Example 3-2. Error handler that may throw a SAXException

public void warning(SAXParseException exception)
    throws SAXException {

    try {
        FileWriter fw = new FileWriter("error.log");
        BufferedWriter bw = new BufferedWriter(fw);
        bw.write("Warning: " + exception.getMessage( ) + "\n");
        bw.flush( );
        bw.close( );
        fw.close( );
    } catch (IOException e) {
        throw new SAXException("Could not write to log file", e);

With this in mind, it's possible to define the skeleton of an ErrorHandler implementation and register it with the reader implementation in the same way that the content handler was registered. In the interests of keeping this book from becoming a treatise on Swing, these methods will just stop parsing and report warnings and errors through the command line. First, add another nonpublic class to the end of the SAXTreeViewer.java source file:

class JTreeErrorHandler implements ErrorHandler {

    // Method implementations


Next, in order to actually use the custom error handler, you need to register this error handler with your SAX reader. This is done with the setErrorHandler( ) method on the XMLReader instance, and needs to occur in the example's buildTree( ) method:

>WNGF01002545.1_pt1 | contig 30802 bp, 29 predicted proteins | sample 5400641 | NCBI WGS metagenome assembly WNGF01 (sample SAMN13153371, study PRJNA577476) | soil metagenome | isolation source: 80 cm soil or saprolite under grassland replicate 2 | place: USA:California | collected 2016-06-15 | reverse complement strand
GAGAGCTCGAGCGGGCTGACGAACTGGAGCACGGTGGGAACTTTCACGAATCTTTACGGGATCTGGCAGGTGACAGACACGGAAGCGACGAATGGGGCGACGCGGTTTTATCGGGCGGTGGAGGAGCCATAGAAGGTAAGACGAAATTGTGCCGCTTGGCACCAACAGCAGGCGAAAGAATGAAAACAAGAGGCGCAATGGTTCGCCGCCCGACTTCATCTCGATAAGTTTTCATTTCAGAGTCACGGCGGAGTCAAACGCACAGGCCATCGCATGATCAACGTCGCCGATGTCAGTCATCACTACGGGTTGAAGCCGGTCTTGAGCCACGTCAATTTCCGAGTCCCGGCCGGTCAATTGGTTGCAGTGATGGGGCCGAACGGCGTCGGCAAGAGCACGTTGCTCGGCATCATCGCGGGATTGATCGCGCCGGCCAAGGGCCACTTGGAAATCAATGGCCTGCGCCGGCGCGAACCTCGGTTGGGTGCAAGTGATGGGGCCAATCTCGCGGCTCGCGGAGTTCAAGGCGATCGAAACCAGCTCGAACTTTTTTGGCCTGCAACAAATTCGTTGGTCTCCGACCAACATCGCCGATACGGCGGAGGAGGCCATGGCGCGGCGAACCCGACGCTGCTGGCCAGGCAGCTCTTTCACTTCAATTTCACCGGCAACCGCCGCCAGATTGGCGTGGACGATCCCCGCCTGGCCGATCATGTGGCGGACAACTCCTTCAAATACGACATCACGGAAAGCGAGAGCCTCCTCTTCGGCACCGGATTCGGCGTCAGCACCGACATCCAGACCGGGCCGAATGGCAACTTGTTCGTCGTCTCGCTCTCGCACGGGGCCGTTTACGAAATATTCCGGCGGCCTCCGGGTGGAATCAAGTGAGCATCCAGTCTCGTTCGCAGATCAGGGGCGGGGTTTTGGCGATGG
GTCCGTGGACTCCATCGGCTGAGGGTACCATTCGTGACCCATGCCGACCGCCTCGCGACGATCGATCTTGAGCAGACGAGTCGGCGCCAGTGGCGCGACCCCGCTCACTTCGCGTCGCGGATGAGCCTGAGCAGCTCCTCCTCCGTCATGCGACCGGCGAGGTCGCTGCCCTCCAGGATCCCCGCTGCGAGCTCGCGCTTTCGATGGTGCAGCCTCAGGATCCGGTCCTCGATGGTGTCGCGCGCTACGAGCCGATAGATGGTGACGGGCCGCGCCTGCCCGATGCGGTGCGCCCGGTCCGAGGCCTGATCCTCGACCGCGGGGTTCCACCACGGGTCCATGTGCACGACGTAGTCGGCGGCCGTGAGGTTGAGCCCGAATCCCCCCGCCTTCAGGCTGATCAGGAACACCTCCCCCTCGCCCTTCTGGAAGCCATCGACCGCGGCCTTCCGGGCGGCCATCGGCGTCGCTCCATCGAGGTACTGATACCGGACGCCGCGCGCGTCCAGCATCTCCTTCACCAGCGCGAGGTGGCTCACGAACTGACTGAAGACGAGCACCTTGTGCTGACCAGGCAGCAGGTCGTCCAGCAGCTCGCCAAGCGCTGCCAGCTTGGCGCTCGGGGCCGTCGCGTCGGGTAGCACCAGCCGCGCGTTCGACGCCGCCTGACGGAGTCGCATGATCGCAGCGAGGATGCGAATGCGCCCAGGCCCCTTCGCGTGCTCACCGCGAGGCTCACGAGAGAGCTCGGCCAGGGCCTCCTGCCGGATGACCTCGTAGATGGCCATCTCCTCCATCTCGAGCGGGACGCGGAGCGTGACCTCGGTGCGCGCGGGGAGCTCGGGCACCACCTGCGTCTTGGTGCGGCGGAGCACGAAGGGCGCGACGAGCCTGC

public void buildTree(DefaultTreeModel treeModel, 
                          DefaultMutableTreeNode base, String xmlURI) 
        throws IOException, SAXException {

        // Create instances needed for parsing
        XMLReader reader = 
        ContentHandler jTreeContentHandler = 
            new JTreeContentHandler(treeModel, base);
        ErrorHandler jTreeErrorHandler = new JTreeErrorHandler( );

        // Register content handler

        // Register error handler

        // Parse
        InputSource inputSource = 
            new InputSource(xmlURI);

Finally, let's take a look at coding the three methods required by the ErrorHandler interface.

3.4.4. Breaking the Data

Now that some error handlers are in place, it is worthwhile to generate some problems and see these handlers in action. Most warnings and nonfatal errors are associated with document validity issues, which I will address in the next chapter (when turning on validation is covered in detail). However, there is one nonfatal error that results from a nonvalidated XML document, involving the version of XML that a document reports. To view this error, make the following change to the first line of the XML table of contents example:

<?xml version="1.2"?>

Now run the Java SAX viewer program on the modified XML document. Your output should be similar to that shown here:

C:\javaxml2\build>java javaxml2.SAXTreeViewer ..\ch03\xml\contents.xml